The Puzzle Palace: A Report on N.S.A., America’s Most Secret Agency, James Bamford, 1 August 1982

The Puzzle Palace: A Report on N.S.A., America’s Most Secret Agency, James Bamford, 1982

Philip Taubman’s review of The Puzzle Palace in The New York Times, 19 September 1982: FIFTY-THREE years ago [1929], in the early months of Herbert Hoover’s Administration, Secretary of State Henry L. Stimson was presented with a small batch of Japanese telegrams that had been deciphered by a highly secret American code-breaking organization known as the Black Chamber. Appalled at the invasion of another nation’s private communications, Stimson immediately cut off funding to the cryptologists with the admonition ”Gentleman do not read each other’s mail.” It was not one of the more pre-scient decisions in American history. Driven by the exigencies of World War II and then the Cold War and drawing on advances in computers and electronics, in 1952 the Government created a new version of the Black Chamber – the National Security Agency, which is the largest, most sensitive and potentially most intrusive American intelligence agency.

With acres of computers, electronic listening posts located around the world and a fleet of spy satellites circling overhead, the N.S.A. can eavesdrop on communications of friends and enemies, including American citizens. News of an invasion, an assassination or a coup overseas can be flashed from the point of interception to the President’s desk within minutes. The latest performance data from Soviet missile tests can be recorded and analyzed, providing the main means of verifying Soviet compliance with strategic arms limitation agreements. Even the radiophone conversations of top Soviet officials riding to the Kremlin in their limousines has been snatched out of the atmosphere by the N.S.A. In code breaking and making, the fundamental function of the agency, the work of the Black Chamber has long since given way to enormously complex mathematical puzzles that are the province of powerful computers. With an annual budget in excess of $2 billion and more than 60,000 employees, the N.S.A. easily eclipses other intelligence organizations in size, including the Central Intelligence Agency.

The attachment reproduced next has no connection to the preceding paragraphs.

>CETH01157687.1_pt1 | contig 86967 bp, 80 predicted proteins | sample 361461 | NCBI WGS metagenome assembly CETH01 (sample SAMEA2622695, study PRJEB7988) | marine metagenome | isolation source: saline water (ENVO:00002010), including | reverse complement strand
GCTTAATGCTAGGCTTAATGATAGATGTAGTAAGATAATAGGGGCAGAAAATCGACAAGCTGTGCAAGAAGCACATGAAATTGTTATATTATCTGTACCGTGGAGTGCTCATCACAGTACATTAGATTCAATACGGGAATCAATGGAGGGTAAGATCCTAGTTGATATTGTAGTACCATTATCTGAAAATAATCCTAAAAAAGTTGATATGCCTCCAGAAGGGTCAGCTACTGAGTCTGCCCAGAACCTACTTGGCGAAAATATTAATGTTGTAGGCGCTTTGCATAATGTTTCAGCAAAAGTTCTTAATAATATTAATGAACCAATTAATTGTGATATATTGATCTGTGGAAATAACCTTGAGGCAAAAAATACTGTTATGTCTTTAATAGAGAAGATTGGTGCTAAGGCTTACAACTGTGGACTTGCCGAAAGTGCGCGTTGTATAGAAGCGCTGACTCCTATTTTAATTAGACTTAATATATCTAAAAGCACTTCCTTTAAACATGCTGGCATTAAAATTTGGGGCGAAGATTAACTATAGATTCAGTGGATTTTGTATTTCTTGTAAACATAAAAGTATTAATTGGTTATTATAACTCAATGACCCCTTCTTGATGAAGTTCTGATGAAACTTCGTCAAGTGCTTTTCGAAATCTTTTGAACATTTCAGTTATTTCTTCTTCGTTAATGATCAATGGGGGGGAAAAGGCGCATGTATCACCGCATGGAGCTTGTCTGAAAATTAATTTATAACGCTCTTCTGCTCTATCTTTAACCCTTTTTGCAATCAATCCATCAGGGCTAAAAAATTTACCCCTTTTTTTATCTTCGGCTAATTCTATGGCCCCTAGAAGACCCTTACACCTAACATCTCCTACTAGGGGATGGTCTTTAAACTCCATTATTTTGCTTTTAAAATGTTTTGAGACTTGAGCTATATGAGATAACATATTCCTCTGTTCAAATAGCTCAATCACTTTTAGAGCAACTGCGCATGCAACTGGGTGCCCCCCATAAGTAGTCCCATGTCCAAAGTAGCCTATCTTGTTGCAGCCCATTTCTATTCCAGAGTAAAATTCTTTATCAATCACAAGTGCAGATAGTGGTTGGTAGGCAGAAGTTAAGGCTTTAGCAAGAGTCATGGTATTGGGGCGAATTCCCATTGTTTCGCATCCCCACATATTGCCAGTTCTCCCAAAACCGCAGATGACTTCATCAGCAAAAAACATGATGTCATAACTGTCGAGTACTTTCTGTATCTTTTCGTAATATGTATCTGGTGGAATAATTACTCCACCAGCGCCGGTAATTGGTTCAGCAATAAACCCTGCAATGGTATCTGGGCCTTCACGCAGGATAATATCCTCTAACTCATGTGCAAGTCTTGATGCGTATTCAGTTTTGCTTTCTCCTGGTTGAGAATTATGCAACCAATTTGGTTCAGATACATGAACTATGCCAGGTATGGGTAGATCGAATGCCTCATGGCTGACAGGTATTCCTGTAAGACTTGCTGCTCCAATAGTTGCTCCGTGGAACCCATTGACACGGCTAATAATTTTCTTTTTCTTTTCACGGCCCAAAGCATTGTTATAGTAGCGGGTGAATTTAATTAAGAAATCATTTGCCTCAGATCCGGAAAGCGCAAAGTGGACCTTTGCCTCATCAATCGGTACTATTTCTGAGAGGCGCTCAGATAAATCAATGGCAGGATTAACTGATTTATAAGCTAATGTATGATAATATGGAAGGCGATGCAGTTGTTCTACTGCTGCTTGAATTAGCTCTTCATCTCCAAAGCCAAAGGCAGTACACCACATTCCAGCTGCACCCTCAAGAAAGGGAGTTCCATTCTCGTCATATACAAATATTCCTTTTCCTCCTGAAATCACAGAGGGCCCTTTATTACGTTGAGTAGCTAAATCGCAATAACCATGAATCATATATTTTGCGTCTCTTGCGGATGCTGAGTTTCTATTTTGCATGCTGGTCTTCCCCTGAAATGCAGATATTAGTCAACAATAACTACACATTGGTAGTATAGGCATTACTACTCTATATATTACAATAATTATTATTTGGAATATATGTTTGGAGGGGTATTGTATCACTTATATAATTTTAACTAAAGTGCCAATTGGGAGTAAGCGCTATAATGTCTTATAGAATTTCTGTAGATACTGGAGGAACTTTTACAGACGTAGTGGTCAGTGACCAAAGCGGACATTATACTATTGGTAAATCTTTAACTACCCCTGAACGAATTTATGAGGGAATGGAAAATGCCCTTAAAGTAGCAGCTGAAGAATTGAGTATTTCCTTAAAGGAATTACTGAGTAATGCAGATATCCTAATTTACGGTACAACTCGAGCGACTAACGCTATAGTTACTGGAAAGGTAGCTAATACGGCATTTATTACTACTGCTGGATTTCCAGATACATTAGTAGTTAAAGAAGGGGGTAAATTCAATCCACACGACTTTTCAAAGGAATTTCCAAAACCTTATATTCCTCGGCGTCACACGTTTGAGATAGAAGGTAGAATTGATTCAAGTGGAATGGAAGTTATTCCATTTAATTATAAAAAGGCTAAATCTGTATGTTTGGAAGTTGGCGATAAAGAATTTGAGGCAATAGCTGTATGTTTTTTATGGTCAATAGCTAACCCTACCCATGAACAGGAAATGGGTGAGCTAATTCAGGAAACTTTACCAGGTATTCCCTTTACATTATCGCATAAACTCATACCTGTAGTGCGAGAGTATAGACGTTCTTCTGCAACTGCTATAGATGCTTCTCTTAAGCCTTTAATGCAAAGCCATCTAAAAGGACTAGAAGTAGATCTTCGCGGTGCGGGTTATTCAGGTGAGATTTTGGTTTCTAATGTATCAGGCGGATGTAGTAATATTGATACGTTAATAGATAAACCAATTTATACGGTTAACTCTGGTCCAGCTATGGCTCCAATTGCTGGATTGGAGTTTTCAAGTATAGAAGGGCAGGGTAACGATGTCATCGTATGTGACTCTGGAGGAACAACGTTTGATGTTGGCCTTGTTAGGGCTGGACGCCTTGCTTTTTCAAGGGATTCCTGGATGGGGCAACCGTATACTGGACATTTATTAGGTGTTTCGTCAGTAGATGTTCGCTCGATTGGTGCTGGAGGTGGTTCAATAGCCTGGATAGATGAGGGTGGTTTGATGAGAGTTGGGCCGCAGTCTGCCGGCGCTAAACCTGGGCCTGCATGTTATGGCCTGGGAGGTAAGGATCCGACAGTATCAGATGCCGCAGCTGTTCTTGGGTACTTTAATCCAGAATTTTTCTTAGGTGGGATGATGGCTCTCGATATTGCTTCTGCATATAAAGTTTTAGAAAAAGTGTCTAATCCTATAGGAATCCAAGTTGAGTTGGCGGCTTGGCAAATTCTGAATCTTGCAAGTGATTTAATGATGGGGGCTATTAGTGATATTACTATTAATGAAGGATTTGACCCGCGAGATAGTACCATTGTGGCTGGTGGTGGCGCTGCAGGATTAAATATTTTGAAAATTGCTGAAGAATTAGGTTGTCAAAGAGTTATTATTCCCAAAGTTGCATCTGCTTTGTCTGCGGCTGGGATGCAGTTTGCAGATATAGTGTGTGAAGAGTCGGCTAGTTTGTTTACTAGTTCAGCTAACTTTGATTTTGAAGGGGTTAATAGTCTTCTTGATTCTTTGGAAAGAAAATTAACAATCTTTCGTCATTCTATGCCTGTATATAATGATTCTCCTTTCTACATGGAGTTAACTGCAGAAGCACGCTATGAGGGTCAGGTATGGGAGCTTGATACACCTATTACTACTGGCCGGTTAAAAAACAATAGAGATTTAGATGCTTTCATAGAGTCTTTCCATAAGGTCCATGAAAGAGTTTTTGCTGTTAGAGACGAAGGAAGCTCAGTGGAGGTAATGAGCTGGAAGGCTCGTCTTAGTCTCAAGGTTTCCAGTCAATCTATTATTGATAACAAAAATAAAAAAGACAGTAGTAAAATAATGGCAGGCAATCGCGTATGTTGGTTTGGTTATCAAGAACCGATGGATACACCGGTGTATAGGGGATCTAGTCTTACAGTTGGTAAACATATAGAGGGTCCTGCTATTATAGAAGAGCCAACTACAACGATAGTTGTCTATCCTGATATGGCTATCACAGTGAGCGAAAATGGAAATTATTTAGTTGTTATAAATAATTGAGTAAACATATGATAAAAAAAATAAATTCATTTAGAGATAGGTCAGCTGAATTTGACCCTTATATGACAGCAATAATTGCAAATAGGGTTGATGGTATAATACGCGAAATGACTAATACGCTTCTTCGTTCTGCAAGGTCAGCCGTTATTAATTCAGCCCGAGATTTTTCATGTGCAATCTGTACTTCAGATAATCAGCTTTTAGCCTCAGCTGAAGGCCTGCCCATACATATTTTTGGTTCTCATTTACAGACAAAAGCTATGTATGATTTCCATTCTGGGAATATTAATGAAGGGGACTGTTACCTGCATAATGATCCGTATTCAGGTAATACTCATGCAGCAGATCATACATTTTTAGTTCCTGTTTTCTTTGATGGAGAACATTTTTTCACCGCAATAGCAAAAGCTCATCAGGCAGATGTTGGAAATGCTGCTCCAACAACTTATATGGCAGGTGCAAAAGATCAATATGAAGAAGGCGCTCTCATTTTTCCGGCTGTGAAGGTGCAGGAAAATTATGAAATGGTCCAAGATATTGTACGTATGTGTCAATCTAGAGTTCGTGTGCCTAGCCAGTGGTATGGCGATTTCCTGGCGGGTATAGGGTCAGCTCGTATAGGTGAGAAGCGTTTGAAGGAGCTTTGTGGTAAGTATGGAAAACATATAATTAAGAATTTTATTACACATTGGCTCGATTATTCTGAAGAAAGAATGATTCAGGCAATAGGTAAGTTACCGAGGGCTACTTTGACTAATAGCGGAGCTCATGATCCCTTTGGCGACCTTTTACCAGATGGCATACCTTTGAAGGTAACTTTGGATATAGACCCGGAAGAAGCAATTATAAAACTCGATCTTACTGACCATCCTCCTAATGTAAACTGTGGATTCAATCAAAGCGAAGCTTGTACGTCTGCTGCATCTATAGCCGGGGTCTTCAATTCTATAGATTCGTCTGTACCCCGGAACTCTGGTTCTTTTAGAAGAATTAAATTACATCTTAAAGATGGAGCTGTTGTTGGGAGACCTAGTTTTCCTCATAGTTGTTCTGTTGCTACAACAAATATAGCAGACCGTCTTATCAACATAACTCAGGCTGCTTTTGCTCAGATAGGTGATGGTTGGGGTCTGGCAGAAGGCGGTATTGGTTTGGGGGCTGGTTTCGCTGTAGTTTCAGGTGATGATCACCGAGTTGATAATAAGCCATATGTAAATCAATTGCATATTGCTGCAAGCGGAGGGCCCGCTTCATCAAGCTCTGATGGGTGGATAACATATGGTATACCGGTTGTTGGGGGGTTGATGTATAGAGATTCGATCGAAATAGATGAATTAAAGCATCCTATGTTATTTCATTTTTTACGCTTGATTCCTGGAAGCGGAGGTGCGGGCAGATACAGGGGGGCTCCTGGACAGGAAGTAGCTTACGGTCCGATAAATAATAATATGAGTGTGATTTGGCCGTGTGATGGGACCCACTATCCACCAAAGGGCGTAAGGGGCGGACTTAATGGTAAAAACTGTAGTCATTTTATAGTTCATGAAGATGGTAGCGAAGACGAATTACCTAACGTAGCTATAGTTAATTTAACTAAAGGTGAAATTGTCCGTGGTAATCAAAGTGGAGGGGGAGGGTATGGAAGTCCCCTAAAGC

Despite its size and significance, the N.S.A. has operated in almost absolute secrecy. For years its very existence was considered secret, and the seven-page memorandum signed by President Truman in 1952 that created the agency by consolidating various Defense Department offices is still classified. James Bamford, a Massachusetts writer who has a law degree and who specializes in investigative research, rips away the secrecy with this book. There have been glimpses inside the N.S.A. before, but until now no one has published a comprehensive and detailed report on the agency. The quality and depth of Mr. Bamford’s research are remarkable. Through interviews with former N.S.A. officials, scrutiny of thousands of obscure public documents and aggressive use of the Freedom of Information Act, Mr. Bamford has emerged with everything except the combination to the director’s safe. In some sections it appears that he may even have that….

Intelligence officials have been dreading publication of this book, and they made a concerted effort to limit Mr. Bamford’s research. The Justice Department, at the insistence of the N.S.A., even took the highly unusual step of asking Mr. Bamford to return documents about the agency that Justice itself had released to him. They dealt with a 1975-76 investigation of widespread illegal monitoring of domestic communications by the N.S.A. Mr. Bamford refused to return the papers….

The catalyst for the Justice Department investigation was a series of disclosures in the 1970’s in the press and in testimony before Congressional committees about questionable N.S.A. operations. These revelations included the fact that the Nixon Administration had used the N.S.A. to monitor the activities of antiwar leaders and radicals, including the Weathermen. In one memorable case the Government abruptly dropped criminal charges in Detroit against a group of Weathermen rather than risk exposure of the N.S.A.’s involvement in monitoring their communications….

As Mr. Bamford makes clear, the N.S.A. and its predecessor agencies often operated outside the Constitution and the law by intercepting certain kinds of domestic communications. From 1919, when Black Chamber officials arranged for Western Union to violate the law by providing them copies of telegrams, to the 1960’s and early 1970’s, when the N.S.A.’s technology was used to spy on antiwar protesters, intelligence officials frequently displayed a startling insensitivity to the law….

The law has not kept up with communications technology and the technology of spying. ”Where America’s chief source of raw intelligence was the clandestine agent with his or her Minox camera,” he writes, ”today that source is the same worldwide blanket of microwave signals and rivers of satellite transmissions that gives us our telephone calls and our remote banking, telegrams, and soon, our mail.” With no compensating changes in the law to control the application of the new technology, he warns, ”Like an ever-widening sinkhole, NSA’s surveillance technology will continue to expand, quietly pulling in more and more communications and gradually eliminating more and more privacy.”

By revealing the scope and opening up the operations of the N.S.A. without giving away its most sensitive secrets, Mr. Bamford has performed an important public service in this impressive book.